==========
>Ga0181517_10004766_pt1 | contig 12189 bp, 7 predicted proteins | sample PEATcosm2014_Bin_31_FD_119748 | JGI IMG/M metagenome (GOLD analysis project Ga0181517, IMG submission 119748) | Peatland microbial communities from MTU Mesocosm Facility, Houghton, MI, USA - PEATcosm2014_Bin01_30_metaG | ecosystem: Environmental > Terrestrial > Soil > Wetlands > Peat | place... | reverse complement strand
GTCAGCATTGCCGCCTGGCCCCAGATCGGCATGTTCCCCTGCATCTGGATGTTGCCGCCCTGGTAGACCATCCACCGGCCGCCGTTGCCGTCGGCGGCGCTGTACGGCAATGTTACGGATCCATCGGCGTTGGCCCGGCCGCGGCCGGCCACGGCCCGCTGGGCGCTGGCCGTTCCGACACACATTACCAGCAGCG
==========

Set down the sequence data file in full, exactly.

>Ga0181517_10004766_pt1 | contig 12189 bp, 7 predicted proteins | sample PEATcosm2014_Bin_31_FD_119748 | JGI IMG/M metagenome (GOLD analysis project Ga0181517, IMG submission 119748) | Peatland microbial communities from MTU Mesocosm Facility, Houghton, MI, USA - PEATcosm2014_Bin01_30_metaG | ecosystem: Environmental > Terrestrial > Soil > Wetlands > Peat | place... | reverse complement strand
GTCAGCATTGCCGCCTGGCCCCAGATCGGCATGTTCCCCTGCATCTGGATGTTGCCGCCCTGGTAGACCATCCACCGGCCGCCGTTGCCGTCGGCGGCGCTGTACGGCAATGTTACGGATCCATCGGCGTTGGCCCGGCCGCGGCCGGCCACGGCCCGCTGGGCGCTGGCCGTTCCGACACACATTACCAGCAGCG